Fourth Industrial Revolution

What can technology do for global health?

A seven-year-old ethnic Tibetan girl diagnosed with congenital heart disease plays with a mobile phone as she lies on bed before having her surgery at a hospital in Hefei, capital of eastern China's Anhui province, December 22, 2012.

"We must find ways that technology can provide vastly lower-cost solutions to vastly more people." Image: REUTERS/Stringer

Jonathan Jackson
Founder and Chief Executive Officer, Dimagi
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Future of Global Health and Healthcare

This year, the focus of the World Economic Forum's Annual Meeting in Davos was on the Fourth Industrial Revolution, and how the technology revolution is changing all aspects of our world. The effects are particularly profound in the healthcare field.

I had the opportunity to discuss these changes in a session titled “Rebooting Healthcare” with Seth F. Berkley, chief executive officer of GAVI Alliance, Jonathan Adiri, founder and chief executive officer of Healthy.io, and Elizabeth O’Day, founder and chief executive officer of Olaris Therapeutics.

During this session, we discussed how the latest innovations are transforming healthcare. Mr. Adiri shared how Healthy.io is using mobile phones as medical imaging devices. Ms. O’Day discussed how Olaris Therapeutics is developing precision medicines for diseases to offer new treatment options or better tailor existing treatments.

These individuals and organizations are helping to improve access to healthcare around the world and are achieving remarkable results. Their contributions come at a critical moment for global health. In Africa, the average spending on healthcare across all 54-member countries comes down to about $200 per person per year. By comparison, according to 2013 data from the World Health Organization, the United States spends roughly $9,000 per person per year. This difference of a factor of 45 in spending means that for a vast portion of the world’s population, we need to rethink our approach to healthcare.

Map: Health expenditure per capita, from the World Bank

Many advanced technologies are too expensive and thus will have little effect on alleviating the health crisis for billions around the world for whom advanced high-tech healthcare is simply out of reach. If we accept that this divide cannot be bridged with advanced technology designed for a $9,000-a-year healthcare consumer, then we must find ways that technology can provide vastly lower-cost solutions to vastly more people.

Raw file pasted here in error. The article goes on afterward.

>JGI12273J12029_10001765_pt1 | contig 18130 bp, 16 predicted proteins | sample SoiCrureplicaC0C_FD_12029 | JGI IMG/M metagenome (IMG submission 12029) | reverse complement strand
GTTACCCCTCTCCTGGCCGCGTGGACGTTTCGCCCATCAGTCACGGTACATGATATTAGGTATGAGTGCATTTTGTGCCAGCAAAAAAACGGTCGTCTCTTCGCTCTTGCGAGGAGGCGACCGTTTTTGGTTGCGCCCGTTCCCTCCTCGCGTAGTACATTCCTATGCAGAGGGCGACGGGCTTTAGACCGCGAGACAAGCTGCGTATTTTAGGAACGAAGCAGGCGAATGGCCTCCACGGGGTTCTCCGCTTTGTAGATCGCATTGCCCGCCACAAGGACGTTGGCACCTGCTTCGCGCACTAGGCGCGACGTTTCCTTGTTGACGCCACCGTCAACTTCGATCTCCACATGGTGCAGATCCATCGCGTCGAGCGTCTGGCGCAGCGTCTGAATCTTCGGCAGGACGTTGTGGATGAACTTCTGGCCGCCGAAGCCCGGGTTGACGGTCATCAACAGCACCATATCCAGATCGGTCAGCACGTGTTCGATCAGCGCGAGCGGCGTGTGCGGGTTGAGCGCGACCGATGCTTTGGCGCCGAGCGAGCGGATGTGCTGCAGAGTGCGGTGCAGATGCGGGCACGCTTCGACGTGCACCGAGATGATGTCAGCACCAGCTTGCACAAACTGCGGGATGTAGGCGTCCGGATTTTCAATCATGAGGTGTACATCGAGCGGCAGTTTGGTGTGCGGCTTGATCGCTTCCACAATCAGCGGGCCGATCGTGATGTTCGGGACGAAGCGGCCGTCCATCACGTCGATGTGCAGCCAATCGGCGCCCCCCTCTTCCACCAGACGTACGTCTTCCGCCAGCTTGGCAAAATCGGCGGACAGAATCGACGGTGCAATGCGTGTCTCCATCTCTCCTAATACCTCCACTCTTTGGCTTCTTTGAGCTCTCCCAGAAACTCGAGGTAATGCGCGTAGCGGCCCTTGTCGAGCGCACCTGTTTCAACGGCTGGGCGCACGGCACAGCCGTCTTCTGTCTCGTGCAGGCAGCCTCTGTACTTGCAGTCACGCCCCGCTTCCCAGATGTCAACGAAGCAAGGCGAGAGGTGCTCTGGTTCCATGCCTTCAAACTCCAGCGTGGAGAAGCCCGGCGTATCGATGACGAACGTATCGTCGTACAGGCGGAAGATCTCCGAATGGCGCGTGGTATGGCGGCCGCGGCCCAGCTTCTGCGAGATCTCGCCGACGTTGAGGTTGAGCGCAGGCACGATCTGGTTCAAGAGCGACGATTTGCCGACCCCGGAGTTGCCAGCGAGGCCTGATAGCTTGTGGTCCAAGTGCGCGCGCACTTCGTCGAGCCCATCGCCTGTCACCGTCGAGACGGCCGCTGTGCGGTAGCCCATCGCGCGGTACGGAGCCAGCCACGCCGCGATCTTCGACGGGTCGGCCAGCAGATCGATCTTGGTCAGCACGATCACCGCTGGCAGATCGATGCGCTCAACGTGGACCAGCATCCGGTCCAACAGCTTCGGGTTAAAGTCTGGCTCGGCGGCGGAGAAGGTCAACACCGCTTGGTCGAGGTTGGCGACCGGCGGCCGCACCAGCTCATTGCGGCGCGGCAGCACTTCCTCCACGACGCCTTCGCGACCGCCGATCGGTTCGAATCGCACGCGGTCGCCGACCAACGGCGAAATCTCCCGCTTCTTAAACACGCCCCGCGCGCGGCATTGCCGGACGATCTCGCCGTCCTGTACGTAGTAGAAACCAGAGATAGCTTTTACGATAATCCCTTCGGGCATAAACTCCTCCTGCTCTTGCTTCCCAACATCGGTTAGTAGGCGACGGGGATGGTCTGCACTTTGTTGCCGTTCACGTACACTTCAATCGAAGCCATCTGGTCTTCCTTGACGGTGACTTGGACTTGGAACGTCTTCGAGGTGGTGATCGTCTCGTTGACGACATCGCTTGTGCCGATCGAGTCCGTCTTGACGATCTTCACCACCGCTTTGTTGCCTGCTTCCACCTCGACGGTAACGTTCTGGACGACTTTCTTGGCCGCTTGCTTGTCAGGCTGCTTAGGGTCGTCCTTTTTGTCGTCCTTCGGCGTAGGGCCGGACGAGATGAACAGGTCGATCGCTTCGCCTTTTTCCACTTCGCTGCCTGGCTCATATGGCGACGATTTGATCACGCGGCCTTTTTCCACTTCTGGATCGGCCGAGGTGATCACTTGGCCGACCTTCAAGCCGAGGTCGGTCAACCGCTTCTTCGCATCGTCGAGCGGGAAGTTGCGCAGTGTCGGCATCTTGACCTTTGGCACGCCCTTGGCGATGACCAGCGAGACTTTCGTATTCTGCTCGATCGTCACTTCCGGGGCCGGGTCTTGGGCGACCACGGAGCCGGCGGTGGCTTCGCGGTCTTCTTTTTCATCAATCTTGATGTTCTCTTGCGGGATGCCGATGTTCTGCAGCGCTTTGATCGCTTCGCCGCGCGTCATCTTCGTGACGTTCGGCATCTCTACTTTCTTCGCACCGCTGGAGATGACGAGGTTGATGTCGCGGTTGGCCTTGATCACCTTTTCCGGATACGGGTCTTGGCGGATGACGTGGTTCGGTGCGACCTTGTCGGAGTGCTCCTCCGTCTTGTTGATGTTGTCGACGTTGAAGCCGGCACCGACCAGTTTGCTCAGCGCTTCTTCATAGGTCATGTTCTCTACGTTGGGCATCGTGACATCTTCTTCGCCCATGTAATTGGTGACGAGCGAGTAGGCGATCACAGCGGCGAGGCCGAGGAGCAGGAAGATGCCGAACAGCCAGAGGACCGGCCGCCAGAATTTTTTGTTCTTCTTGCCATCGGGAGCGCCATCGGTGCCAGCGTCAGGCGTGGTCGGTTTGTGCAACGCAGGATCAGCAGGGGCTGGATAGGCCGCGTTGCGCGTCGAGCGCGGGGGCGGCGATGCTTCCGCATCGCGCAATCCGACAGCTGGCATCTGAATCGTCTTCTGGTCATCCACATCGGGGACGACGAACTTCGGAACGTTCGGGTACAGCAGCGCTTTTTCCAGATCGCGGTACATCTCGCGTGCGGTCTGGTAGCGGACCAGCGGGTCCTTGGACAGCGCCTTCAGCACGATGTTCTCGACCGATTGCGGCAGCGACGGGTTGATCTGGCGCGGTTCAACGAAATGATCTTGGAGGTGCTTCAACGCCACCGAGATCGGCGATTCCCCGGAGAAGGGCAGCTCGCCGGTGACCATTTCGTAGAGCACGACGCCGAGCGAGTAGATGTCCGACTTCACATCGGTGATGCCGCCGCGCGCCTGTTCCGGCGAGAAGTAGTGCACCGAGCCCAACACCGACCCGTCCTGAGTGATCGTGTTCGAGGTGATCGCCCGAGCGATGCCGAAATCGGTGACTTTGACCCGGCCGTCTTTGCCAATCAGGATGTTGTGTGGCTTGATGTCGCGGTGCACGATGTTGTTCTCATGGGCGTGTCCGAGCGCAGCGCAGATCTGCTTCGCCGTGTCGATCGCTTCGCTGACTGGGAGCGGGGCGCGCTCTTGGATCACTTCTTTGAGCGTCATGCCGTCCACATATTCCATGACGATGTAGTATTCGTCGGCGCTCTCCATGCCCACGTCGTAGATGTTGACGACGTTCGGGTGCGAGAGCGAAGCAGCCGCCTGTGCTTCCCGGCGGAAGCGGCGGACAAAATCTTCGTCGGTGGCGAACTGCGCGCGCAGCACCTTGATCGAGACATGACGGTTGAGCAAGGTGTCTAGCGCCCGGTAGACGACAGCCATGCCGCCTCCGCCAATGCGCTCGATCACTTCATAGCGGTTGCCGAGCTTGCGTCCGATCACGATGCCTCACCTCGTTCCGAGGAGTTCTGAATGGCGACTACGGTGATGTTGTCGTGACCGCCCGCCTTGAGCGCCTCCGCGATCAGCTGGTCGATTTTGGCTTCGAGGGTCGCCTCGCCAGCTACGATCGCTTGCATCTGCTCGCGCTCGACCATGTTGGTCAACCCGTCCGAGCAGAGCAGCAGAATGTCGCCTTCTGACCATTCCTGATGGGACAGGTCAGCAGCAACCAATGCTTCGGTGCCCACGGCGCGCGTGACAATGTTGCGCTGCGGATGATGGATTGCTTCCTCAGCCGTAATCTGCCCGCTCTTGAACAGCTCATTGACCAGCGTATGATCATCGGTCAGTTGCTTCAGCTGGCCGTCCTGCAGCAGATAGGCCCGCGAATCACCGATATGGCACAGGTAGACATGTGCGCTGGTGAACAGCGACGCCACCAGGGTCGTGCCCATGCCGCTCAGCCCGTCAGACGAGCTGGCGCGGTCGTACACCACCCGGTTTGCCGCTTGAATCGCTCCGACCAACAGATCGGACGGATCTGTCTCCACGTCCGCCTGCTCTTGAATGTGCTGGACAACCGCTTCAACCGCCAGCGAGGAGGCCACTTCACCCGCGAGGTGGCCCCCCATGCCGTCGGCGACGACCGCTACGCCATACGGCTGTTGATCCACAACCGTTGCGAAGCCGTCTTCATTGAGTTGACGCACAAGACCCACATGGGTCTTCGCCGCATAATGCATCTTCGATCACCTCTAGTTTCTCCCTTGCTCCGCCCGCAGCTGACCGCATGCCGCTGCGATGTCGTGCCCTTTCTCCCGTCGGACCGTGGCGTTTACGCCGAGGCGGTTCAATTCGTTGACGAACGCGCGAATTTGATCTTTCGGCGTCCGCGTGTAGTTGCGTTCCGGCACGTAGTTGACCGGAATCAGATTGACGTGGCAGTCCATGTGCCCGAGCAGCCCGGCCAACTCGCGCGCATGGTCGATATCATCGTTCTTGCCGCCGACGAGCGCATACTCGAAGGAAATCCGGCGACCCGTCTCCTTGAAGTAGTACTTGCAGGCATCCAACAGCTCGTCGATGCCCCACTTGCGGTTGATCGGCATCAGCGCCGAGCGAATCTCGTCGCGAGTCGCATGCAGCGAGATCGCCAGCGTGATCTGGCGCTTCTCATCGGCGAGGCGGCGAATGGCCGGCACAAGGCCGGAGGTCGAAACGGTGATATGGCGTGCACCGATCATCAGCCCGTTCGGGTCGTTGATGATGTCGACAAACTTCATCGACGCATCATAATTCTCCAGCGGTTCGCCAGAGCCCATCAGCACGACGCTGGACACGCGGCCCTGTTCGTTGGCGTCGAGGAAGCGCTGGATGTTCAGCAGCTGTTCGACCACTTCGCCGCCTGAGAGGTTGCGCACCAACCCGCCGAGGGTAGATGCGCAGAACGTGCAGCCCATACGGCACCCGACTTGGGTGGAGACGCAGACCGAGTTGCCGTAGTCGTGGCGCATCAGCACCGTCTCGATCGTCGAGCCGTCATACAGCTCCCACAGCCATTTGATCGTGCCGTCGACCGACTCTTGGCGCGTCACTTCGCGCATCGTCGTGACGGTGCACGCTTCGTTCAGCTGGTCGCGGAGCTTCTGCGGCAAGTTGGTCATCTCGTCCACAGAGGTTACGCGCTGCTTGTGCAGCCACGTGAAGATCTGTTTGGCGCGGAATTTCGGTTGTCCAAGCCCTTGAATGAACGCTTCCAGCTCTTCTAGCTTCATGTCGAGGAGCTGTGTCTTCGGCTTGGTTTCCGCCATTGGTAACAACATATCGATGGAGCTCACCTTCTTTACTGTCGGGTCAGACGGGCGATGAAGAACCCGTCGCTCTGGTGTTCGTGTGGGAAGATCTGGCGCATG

One such solution is to use technology to shift our focus from healthcare to health promotion. We need to not only focus on precision healthcare, but also precision health. We need to develop inexpensive solutions that can automate health services and help foster ecosystems where communities can create their own health services.

We saw the power of this approach during the Ebola epidemic. Rather than an expensive blockbuster drug or vaccine, rapid community mobilization facilitated by technology quelled the outbreak. This isn’t to say we don’t need blockbuster drugs and vaccines: Merck and GAVI just announced a partnership to bring an Ebola Vaccine to market.

However, inexpensive technology such as simple mobile applications helped to eradicate the disease by providing communities with information on preventative measures, including safe burials and how to conduct contact tracing. We must look for opportunities to replicate this success, leveraging low-cost technology to ensure these communities continue to have access to preventative health information that allows them to take charge and keep their communities safe.

In addition to yielding better health outcomes, this shift from high-cost treatments to relatively low-cost health promotion has serious macro and micro-economic implications. At a macro level, malaria has been estimated to cost Africa more than $12 billion every year in lost GDP, that’s 1% of GDP, even though it could be controlled for a fraction of that sum. At an individual level, Health Poverty Action has estimated that the cost of treating a child with malaria is the equivalent of half a month’s average salary in Sierra Leone. Technology can help alleviate these costs by improving access to low-cost preventative treatments such as bed nets.

While it was inspiring to learn about the innovative precision technology in development in Davos, I came away more convinced than ever that we need to also focus innovation on the billions that these technologies do not reach and will not reach by market forces alone. We must invest in solutions that facilitate low-cost preventative healthcare measures that empower communities and allow them to take control of their health outcomes.

Fortunately, this is rapidly becoming a focus in expensive markets as well. According to a report by the World Economic Forum and Bain, non-communicable diseases between now and 2030 are expected to cost 5 times the amount of money that was lost during the 2008 financial crisis. If we can collectively find ways to shift the market and ecosystem to focus on health, not just healthcare, we can harness a creativity and innovation engine that knows no bounds, and reach every person.

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